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< Day 1 Outlook Day 3 Outlook >
 
WPC Day 2 Excessive Rainfall Outlook
Risk of 1 to 6 hour rainfall exceeding flash flood guidance at a point
 
Updated: 0749 UTC Mon Jun 24, 2019
Valid: 12 UTC Jun 25, 2019 - 12 UTC Jun 26, 2019
 
Day 2 Excessive Rainfall Forecast
 
Forecast Discussion
 
Excessive Rainfall Discussion
NWS Weather Prediction Center College Park MD
353 AM EDT Mon Jun 24 2019
 
Day 2
Valid 12Z Tue Jun 25 2019 - 12Z Wed Jun 26 2019 

...THERE IS A MARGINAL RISK OF EXCESSIVE RAINFALL ACROSS PORTIONS 
OF THE PLAINS AND LOWER MISSISSIPPI VALLEY INTO THE 
MID-MISSISSIPPI VALLEY...

Given a fairly weak flow pattern with an exiting shortwave trough 
moving through Ontario and a closed low off the Pacific Northwest, 
there is little in the way of any large scale forcing expected 
Tuesday into Tuesday night (Day 2).  As a result, small 
perturbations within the mid-level flow pattern combined with 
instability and surface convergence will be the main factors worth 
considering for excessive rainfall.  With such a pattern in place, 
it is quite difficult to discern the mid-level vorticity 
placement/trajectory and surface boundary orientation even one day 
in advance.  This is also evident by the large spread in model 
QPF.  However, when diving a bit deeper into the typical 
ingredients for flash flooding, small signals do arise for 
potential excessive heavy rainfall.  

Return flow west of the subtropical 850mb high will pump moisture 
and instability into the southern and central Plains riding along 
a weak boundary draped across northern MO into the OH Valley. 
While precipitable water values of 1.25 to 1.5 inches is not much 
above normal across this region, the 850mb moisture transport 
continues to feed moisture into TX/LA north into OK and toward the 
Great Lakes region. Strong instability will also be in place as 
noted by 4000+ J/kg MUCAPE, with weak capping in the low levels. 
In addition, this corridor may also house residual outflow 
boundaries which could act as a catalyst for convective 
development as mid-level impulses move overhead. So while there is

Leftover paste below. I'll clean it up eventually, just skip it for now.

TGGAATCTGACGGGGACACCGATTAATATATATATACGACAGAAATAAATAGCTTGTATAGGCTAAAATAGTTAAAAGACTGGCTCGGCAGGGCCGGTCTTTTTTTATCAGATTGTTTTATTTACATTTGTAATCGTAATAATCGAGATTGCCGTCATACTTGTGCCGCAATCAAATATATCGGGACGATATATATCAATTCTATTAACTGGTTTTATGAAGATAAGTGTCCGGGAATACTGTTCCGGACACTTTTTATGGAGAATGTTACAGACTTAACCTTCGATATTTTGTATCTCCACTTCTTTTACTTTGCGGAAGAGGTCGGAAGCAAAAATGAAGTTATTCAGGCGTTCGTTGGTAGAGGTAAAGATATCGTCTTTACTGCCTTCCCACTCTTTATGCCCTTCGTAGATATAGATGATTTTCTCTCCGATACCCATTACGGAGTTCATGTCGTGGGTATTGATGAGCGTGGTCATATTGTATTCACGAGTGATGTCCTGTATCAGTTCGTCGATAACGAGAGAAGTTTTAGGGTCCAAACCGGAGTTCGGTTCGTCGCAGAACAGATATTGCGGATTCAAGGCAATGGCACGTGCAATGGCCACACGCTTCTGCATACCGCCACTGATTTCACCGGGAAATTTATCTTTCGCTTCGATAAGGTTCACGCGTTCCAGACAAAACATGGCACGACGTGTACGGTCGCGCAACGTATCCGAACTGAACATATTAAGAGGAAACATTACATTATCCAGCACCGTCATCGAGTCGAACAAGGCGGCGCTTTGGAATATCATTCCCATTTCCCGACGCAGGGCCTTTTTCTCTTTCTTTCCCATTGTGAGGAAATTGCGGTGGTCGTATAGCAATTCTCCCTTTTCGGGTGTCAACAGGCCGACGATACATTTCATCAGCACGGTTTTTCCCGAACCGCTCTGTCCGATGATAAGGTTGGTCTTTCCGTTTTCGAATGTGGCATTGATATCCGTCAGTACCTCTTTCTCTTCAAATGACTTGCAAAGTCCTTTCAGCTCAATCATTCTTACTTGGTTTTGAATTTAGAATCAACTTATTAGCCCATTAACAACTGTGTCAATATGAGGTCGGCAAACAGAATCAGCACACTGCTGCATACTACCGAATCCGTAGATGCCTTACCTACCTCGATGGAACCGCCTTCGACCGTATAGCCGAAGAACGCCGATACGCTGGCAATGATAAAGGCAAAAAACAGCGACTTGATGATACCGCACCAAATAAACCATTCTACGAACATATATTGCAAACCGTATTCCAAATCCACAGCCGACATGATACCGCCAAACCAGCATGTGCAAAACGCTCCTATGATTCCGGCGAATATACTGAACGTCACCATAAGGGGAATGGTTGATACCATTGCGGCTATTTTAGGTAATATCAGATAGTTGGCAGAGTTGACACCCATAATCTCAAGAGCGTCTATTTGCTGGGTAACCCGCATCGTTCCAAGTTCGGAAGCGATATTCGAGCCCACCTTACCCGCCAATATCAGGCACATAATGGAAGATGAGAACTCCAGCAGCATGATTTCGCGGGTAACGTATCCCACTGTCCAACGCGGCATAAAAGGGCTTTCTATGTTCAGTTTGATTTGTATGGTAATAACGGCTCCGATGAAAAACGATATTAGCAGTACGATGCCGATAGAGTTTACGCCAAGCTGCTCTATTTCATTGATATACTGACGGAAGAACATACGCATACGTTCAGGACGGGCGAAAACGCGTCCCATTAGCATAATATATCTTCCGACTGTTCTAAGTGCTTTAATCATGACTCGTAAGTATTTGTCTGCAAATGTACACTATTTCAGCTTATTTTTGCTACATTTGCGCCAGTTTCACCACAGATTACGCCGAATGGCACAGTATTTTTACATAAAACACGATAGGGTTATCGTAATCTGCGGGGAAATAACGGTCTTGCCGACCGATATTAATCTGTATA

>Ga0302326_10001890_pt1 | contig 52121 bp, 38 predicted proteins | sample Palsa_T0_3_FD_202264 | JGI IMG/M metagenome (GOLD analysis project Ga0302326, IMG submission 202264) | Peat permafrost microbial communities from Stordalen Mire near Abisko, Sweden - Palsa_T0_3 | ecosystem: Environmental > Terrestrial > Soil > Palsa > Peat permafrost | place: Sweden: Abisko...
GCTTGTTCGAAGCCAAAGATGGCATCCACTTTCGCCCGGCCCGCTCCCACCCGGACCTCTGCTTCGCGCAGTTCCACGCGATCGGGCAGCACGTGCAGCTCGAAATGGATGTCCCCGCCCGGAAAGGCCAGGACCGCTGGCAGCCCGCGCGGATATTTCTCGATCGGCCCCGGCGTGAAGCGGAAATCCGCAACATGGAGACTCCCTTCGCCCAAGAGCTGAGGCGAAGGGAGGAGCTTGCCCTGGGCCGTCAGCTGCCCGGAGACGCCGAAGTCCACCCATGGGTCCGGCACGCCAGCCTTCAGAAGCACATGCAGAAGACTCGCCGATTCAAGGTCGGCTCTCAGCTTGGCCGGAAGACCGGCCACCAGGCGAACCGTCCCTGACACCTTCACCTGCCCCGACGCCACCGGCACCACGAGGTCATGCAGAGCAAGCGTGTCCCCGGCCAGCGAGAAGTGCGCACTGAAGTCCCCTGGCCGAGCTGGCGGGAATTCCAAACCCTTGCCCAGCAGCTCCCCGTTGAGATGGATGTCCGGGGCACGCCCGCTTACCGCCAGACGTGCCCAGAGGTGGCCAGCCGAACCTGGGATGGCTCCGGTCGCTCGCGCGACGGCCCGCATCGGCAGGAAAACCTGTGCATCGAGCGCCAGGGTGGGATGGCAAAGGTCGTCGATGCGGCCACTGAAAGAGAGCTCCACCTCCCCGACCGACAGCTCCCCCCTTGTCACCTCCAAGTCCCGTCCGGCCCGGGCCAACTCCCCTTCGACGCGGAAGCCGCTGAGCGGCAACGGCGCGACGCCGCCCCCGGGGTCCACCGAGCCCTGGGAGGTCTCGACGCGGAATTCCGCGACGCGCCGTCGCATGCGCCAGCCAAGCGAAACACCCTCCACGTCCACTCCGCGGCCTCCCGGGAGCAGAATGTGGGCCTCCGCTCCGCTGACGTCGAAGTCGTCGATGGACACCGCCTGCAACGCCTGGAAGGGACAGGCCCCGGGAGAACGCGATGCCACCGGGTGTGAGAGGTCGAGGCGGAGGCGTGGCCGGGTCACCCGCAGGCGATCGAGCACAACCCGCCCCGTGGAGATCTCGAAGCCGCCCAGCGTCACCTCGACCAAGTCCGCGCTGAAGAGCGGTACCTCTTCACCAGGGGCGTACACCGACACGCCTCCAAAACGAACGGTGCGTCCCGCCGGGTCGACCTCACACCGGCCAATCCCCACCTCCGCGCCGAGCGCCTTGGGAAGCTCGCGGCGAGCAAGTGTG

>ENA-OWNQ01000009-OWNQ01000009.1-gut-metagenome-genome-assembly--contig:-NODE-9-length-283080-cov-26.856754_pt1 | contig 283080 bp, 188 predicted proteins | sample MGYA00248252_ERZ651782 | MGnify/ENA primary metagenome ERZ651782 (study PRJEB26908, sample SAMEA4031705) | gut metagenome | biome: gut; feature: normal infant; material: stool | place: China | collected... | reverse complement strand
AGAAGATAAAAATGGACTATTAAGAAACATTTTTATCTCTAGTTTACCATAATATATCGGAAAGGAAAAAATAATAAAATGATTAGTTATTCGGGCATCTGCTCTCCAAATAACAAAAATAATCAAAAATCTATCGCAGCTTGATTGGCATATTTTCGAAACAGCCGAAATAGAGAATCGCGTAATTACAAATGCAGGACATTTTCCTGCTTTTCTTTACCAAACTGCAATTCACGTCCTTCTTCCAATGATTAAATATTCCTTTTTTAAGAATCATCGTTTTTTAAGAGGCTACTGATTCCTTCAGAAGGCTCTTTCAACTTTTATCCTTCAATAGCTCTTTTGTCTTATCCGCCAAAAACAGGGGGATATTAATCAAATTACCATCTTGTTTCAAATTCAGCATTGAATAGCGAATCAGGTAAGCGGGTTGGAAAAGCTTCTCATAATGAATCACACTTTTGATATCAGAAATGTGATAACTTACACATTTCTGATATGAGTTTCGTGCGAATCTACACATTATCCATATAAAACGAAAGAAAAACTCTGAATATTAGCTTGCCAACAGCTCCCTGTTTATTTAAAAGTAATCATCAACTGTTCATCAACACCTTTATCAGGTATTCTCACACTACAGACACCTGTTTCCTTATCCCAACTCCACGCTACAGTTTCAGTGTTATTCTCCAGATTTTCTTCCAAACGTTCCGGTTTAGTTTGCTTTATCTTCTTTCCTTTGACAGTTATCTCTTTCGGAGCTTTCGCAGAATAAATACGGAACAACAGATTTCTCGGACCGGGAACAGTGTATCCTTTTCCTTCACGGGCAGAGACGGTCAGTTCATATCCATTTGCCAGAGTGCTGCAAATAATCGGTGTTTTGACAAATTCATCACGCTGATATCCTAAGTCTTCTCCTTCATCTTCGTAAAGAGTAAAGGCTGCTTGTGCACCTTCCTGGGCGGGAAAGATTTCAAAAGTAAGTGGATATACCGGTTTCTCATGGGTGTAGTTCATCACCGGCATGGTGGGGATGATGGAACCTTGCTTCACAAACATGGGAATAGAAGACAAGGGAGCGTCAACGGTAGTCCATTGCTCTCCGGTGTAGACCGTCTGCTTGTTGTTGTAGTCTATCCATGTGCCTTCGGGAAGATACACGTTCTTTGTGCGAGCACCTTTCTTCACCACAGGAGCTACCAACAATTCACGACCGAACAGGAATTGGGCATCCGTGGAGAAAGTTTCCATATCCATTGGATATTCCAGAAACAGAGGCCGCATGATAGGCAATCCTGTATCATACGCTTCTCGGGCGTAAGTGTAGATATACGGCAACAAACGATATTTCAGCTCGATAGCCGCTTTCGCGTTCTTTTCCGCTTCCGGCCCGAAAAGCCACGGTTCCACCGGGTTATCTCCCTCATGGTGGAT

not a strong signal for exactly where convective development will 
occur and the overall propagation, the ingredients are available 
for potential MCS development mainly across portions of the mid-MS 
Valley (southern IA into northern MO) and/or across OK. Since 
convection may initially start elevated and eventually be surface 
driven, feel cold pool propagation of convection, especially 
across OK, may move fairly quick.  This would limit the threat for 
flash flooding.  

Residual troughing across the TX/LA coast will promote convective 
development thanks to the pooling of moisture and instability.  
There does appears to be potential mesoscale impulses that ride 
north and east that may help provide additional support for 
convection just inland of the coast.  But organized convection 
with such weak flow seems unlikely at this time.  

Given the above logic, it appears that the best potential for 
flash flooding, albeit low, will be across portions of east TX 
into LA then northwest into OK and along a weak boundary into the 
Mid-MS Valley.  Again, quite a bit of uncertainty at this point, 
but with the above ingredients and some sensitive soils from prior 
heavy rainfall, feel this area has at least a small chance of 
observing excessive rainfall resulting in localized flooding.  
Therefore, placed this region in a Marginal Risk area.   


Pagano
 
Day 2 threat area: www.wpc.ncep.noaa.gov/qpf/98epoints.txt
 

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